“We’re not doing this right.” Servaas’ mood hasn’t lifted yet. Recent events depressed the old man to such an extent that Gertruida says he now sleeps in his black suit. “If the Valentine’s day murder hadn’t occurred, the media wouldn’t have forgotten about Anene Booysen so quickly. Her rape and murder was – if comparisons can even be contemplated – a much worse crime. She was repeatedly raped by men taking turns. Her stomach was slit open. Her bowels spilled out on the dusty ground. She was mercilessly beaten. She died. If the media wanted sensation, her case was perfect for it. If people wanted to protest, she was a reason. If parliamentarians and lawmakers wanted to highlight the crime, her funeral would have been a perfect platform.
“But no. The president – whose own rape case resulted in no conviction, like 90% of such cases do in this country -made a lame statement; a few people expressed their disgust and the poor girl was laid to rest in the forgiving soil of her hometown. The contrast is just too obvious to ignore.”
For once, Gertruida agrees. “You’re right, Servaas. Look what happened in India. Jyoti Singh Pandey caused an international furore and mass protests. The plight of Indian women was brought into sharp focus, and the lawmakers are being forced to review the role of women in Indian society. It’s an ongoing process. The legacy of Miss Pandey will at least mean something for future generations. Her death – so terribly tragic and unnecessary – is having a lasting impact.
“But over here, Anene is just another rape victim, one of the many. In a country where a woman gets raped every four minutes, we’ve become insensitive to the anguish and heartache of rape. However, had the Valentine’s Day murder not happened, the media would have made something more of her case.”
“There is a difference.” Vetfaan sighs at the reality of an unbalanced world. “Equality is just another word. The Constitution makes a big spiel about equality. It says we all enjoy the same rights and privileges, and nobody is more important than anybody else. It’s a lot of hogwash, of course. Anene Booysen came from a poor family in a town most people can’t point to on a map. She didn’t finish school. She worked as a cleaner, at the age most kids should be studying to improve their futures. Her life was a one-way highway to misery.
“So the media chased down the story, ran with it for a few days, and got bored. This was not the case of a beauty queen whose future was snatched away. She never adorned the cover of glossy magazines or appeared in reality TV shows. She never modelled sexy clothes for lecherous men to ogle at. She was simply not that interesting…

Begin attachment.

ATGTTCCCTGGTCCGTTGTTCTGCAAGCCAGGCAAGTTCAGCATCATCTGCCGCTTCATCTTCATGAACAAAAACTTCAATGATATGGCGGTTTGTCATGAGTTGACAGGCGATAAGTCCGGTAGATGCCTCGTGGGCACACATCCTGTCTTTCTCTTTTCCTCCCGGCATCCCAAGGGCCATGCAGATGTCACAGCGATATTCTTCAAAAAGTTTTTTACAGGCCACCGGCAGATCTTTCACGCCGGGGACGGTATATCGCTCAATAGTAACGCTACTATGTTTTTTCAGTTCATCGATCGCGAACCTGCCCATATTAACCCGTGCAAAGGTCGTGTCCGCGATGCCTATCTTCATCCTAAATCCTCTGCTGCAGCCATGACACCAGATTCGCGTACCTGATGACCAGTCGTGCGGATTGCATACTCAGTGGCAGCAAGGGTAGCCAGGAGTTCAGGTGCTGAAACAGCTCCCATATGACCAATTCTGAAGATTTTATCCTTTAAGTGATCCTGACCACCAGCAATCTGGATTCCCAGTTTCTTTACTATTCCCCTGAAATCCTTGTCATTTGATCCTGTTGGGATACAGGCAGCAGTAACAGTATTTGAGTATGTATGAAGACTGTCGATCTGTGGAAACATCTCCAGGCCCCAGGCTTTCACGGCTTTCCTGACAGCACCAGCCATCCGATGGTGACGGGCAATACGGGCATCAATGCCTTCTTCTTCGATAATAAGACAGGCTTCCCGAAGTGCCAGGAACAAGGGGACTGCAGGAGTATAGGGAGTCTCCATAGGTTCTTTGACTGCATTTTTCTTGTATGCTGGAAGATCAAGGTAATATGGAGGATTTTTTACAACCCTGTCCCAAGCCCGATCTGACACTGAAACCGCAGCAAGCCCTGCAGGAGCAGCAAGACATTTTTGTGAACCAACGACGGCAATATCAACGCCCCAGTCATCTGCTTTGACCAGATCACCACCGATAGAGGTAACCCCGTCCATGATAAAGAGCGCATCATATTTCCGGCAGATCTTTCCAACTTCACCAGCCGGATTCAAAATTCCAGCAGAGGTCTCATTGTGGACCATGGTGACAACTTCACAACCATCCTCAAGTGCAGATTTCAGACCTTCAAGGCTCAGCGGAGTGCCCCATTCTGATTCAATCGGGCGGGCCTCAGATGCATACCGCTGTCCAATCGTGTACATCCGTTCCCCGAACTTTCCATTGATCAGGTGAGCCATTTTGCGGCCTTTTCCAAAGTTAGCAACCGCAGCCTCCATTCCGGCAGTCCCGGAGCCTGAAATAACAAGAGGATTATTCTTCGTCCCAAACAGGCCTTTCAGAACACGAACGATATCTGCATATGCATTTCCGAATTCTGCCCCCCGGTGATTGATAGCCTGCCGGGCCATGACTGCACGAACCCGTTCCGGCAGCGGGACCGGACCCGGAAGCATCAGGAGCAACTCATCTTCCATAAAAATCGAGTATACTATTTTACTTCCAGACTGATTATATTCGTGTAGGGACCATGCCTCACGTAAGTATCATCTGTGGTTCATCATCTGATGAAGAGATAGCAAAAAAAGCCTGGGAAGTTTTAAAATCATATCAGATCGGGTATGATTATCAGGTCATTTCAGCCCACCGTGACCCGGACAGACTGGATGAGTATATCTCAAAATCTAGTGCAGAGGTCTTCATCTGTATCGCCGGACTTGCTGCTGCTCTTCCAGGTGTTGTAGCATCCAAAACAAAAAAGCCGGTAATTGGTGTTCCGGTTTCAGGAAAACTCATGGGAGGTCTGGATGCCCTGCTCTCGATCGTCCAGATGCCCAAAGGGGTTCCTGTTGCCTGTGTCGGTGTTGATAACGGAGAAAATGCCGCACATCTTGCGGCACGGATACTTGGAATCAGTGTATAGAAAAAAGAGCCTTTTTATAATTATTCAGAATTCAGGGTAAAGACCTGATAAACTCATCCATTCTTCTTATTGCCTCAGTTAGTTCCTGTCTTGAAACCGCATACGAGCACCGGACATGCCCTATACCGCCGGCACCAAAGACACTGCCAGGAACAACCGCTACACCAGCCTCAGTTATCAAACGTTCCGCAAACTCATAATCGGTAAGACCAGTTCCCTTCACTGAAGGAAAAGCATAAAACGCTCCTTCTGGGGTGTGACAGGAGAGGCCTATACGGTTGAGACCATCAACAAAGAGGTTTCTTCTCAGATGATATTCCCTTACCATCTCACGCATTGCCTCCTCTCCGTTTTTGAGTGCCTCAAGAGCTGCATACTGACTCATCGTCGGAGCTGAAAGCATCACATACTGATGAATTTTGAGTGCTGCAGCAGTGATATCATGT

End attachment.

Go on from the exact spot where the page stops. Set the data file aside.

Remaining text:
“But then Valentines Day happened. I’m sure the media bosses let out a collective sigh of relief. Sensation! Drama! A beautiful woman and an international star! Two people who made South Africans feel proud, did something to shock the nation! Hooray! And the helicopters and taxis and TV vans raced out to the security-fenced complex to camp outside the gates in the hope of getting a vague photo of the accused. For what? To paste the picture of a tormented man on the front page to fascinate the nation?” Vetfaan shakes his head: the world is sick…
“Look, rape and murder is wrong. Abuse – in any form – is a sin. I suggest we urge everybody we meet, to pray for the Steenkamp and the Booysen family. Grief is the great leveller. No matter who you are and where you live; irrespective of dreams and ambitions, wealth or poverty; the loss of a loved leaves an emptiness that knows no boundaries.” Boggel, too, seems sombre today. “And while they’re at it, lets not forget the daily tally of murders taking place in our society. We’ve become a violent, unthinking community with little regard for others.
“The abuse of women and children is as bad as the abuse of power. Anene is a symptom, guys, not a disease. Our society have learnt from it’s leaders: if you want it, you take it. The weaker gets exploited, the stronger man rules. Equality? There’s no equality. It’s the absence of equality that allows corruption and crime to thrive.”
“Yes, you can pray.” Oudoom sits down heavily. “And it’s right that you do. But sometimes God puts you in a place where you have to make decisions. Sometimes He’s telling us to stop asking Him to fix stuff. Society is the way we made it. We voted a government into power. We chose leaders who are corrupt. We turn a blind eye to the mayhem in the country. And we’ve created an unequal society where the rich and the famous will forever receive more attention than a poor girl in Bredasdorp. So, my friends, if we did it, why think He must make it right again?”
“What do you suggest, Oudoom?”
“Nothing much. I suggest we urge our brothers and sisters in the country, to open their eyes. To stop tolerating and inciting violence. To bring religion back into our schools. To discipline their children with kindness. To open parliament with prayer. To be dignified in their interaction with all others. To realise that we’ll ruin the country if we go on like this.
“It’s not much to ask, is it?”
Suddenly, they all had the same vision. It’s a picture of a young girl whose life may have been such a blessing to those around her. She’s been beaten and raped and stabbed and cut open. Her bowels spill from the slit abdomen. Her blood is seeping away into the ground.
Her name is not Anene. Her name is not Joyti.
Her name is South Africa.